Still, more and more mainstream companies are adding characters with disabilities to their roster of toys. Earlier this year, Lego introduced, for the first time, a figure of a little boy in a wheelchair. Significantly, he's not in the hospital — instead, he's part of a city park set, representing people with disabilities out in the world. And in 2013, Toys R Us added its Journey Girls line of dolls, with accessories including wheelchairs and crutches.
Is this good business? Or just good public relations?
"It's not about PR for us," said the chief merchandising officer of Toys R Us, Richard Barry. "Our job as a company is to make sure we have the best assortment for all kids." Barry pointed out that Toys R Us catalog has also started including children with disabilities in its photos of kids playing with the company's toys.
Representation of kids with disabilities was harder to find at a big-box store in the suburbs of Washington D.C., where Rebecca Cokley took me shopping. Cokley is executive director of the National Council on Disability, and the first female little person to have worked in the White House. She's 4 feet 2 inches tall and white, with red hair and freckles. "My family is interracial and interspatial," she said. "My husband's average height and African American. And, so, our kids are biracial dwarf kids."
There were all kinds of toys Cokely liked in the aisles — she's a Lego nerd and a big fan of Batgirl, a character with her own deep connection to the disability community. But it was nearly impossible to find a single toy that represented disability. In the Barbie aisle, we found chef Barbies, vet Barbies and gymnast Barbies.
"Why can't one of these come with a hearing aid?" Cokely wondered. And Mattel has stopped making Becky, Barbie's friend who uses a wheelchair (although you can still find Becky dolls to buy on secondary retail sites online.)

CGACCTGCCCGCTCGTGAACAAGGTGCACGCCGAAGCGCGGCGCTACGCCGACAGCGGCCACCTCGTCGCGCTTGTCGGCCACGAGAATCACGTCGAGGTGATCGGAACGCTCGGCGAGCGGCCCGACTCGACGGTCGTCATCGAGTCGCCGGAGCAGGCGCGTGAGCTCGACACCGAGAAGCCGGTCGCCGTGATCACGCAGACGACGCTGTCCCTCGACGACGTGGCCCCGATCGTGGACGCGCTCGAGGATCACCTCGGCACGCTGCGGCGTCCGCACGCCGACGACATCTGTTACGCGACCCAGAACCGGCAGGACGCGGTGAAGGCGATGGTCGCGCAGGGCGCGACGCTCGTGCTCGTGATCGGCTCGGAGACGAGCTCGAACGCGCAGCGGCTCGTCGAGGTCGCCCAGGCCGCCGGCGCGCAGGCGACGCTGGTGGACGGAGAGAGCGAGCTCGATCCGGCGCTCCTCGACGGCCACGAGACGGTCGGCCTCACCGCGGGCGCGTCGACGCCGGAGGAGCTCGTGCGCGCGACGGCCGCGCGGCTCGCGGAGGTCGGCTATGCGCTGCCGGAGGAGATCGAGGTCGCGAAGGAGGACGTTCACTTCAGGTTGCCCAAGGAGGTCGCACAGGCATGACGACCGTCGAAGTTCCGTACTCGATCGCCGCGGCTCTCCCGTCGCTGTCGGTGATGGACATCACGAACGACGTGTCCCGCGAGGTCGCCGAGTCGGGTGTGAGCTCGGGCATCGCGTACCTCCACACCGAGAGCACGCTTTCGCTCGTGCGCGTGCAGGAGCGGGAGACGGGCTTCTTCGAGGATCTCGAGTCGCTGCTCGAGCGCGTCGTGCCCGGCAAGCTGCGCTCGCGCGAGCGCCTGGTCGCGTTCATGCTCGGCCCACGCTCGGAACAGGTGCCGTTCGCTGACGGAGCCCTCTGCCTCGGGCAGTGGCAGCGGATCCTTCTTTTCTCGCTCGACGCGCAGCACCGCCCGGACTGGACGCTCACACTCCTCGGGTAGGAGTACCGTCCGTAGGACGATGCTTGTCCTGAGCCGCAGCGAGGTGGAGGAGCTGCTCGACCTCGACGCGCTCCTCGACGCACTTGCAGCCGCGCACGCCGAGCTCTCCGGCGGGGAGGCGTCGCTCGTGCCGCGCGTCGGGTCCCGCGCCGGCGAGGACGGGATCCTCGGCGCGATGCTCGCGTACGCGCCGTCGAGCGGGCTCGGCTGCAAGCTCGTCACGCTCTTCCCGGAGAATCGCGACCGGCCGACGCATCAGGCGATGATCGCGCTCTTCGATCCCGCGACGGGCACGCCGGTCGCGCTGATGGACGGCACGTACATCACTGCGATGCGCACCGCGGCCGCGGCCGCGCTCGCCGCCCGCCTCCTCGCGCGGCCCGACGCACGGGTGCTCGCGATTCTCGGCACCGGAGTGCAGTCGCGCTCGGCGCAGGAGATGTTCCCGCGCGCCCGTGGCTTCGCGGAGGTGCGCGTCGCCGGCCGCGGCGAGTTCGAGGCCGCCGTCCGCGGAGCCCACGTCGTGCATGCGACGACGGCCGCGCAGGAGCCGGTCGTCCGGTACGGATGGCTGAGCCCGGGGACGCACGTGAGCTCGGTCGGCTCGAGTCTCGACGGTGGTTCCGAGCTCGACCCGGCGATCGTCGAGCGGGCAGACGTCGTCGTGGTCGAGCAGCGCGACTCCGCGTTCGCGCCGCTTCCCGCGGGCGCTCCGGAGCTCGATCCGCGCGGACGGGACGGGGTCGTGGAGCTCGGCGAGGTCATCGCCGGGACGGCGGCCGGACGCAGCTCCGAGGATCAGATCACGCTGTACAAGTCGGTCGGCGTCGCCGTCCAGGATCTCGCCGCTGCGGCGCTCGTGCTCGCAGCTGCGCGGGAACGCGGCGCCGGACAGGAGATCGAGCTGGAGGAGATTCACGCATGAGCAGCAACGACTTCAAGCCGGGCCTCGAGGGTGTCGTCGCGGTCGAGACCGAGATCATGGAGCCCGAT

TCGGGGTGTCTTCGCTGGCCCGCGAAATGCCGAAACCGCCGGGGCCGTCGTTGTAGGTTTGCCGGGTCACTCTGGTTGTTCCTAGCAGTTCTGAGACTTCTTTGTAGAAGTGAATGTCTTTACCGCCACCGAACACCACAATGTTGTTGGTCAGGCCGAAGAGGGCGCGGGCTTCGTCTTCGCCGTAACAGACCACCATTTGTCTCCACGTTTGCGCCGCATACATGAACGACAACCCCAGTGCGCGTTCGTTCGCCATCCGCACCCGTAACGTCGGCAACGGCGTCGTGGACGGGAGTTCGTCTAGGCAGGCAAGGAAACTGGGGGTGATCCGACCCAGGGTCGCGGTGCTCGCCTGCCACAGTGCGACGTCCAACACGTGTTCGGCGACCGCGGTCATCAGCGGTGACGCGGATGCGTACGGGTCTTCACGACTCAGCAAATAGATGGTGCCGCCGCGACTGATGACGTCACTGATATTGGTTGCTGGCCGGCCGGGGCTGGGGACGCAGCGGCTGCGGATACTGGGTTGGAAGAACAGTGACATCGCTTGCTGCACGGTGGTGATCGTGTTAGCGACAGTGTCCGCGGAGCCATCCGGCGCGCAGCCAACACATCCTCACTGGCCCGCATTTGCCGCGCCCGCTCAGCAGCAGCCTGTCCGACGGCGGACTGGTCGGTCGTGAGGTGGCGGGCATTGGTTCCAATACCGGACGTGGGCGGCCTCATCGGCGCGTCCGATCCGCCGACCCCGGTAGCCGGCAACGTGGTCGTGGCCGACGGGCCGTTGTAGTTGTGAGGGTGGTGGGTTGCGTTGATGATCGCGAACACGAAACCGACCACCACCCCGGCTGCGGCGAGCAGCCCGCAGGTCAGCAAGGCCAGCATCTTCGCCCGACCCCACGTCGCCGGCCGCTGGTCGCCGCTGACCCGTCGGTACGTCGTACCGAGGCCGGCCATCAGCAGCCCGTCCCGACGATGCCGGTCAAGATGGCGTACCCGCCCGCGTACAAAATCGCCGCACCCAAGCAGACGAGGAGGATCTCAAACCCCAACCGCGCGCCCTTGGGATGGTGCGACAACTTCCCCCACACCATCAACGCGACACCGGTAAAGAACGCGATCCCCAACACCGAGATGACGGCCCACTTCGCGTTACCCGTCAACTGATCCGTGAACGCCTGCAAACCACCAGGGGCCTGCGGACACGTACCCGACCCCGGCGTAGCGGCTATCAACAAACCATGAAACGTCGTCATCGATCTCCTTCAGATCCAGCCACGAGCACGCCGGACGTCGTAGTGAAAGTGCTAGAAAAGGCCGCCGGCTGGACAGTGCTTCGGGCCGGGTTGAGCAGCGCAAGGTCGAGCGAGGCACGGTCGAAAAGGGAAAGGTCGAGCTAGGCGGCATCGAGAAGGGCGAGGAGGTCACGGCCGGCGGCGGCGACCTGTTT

"And look — there's Barbie's inaccessible dream house!" Cokely said. "It's got a working garage, but the elevator is too small for a wheelchair." It would be tough for Becky to come over for a visit.
We had more luck in the Star Wars aisle. Cokely noticed a Luke Skywalker doll that comes with a prosthetic arm. "That counts!" she exclaimed, with a wry aside: "People do tend to claim Vader, but I don't know if that's a good thing or a bad thing."
Aside from Luke, only one other toy (among many hundreds) explicitly represented a disability: Nemo. The friendly orange clownfish from the Pixar movie has one shortened fin, and the store sold a stuffed plush version.
"Both Finding Nemo and Finding Dory have been phenomenal resources for parents with disabilities," she said. "Not only in terms of showing good examples of kids with disabilities, but also the challenges of being that overprotective helicopter parent." She pointed out that some toys – such as My Little Pony — have been embraced by some disability activists, but that so much of the toy section represented missed opportunities.
"Why don't we have any GI Joes that are disabled vets?" Cokely asked. "Think about that, what that would mean to a young boy whose dad's a vet or whose mom's a vet. To see their parents' experience reflected in the toys — that would be massive."
Research by social psychologist Sian Jones of Goldsmith University of London, as well as that of others, shows that all children benefit from playing with toys representing disability — it heightens empathy.
And activist Rebecca Atkinson, who runs the Toy Like Me website in the United Kingdom, told me she'd love it if every toybox included a wheelchair and a seeing-eye dog for children to play with. (Atkinson's website points consumers towards toys that represent disability, and also creates playful images meant to inspire manufacturers, such as princesses with eye patches and scars, and superheros with tracheostomies.
This isn't a niche market, Cokely added. One in four people will experience a disability at some point in their lives. "Everyone has a family member with a disability," she said. "Everyone knows someone with a disability."
And playing with toys in an imagined world where, just like in real life, people walk or use wheelchairs or have hearing aids is a world where kids can imagine other kids — disabled and otherwise — as friends.
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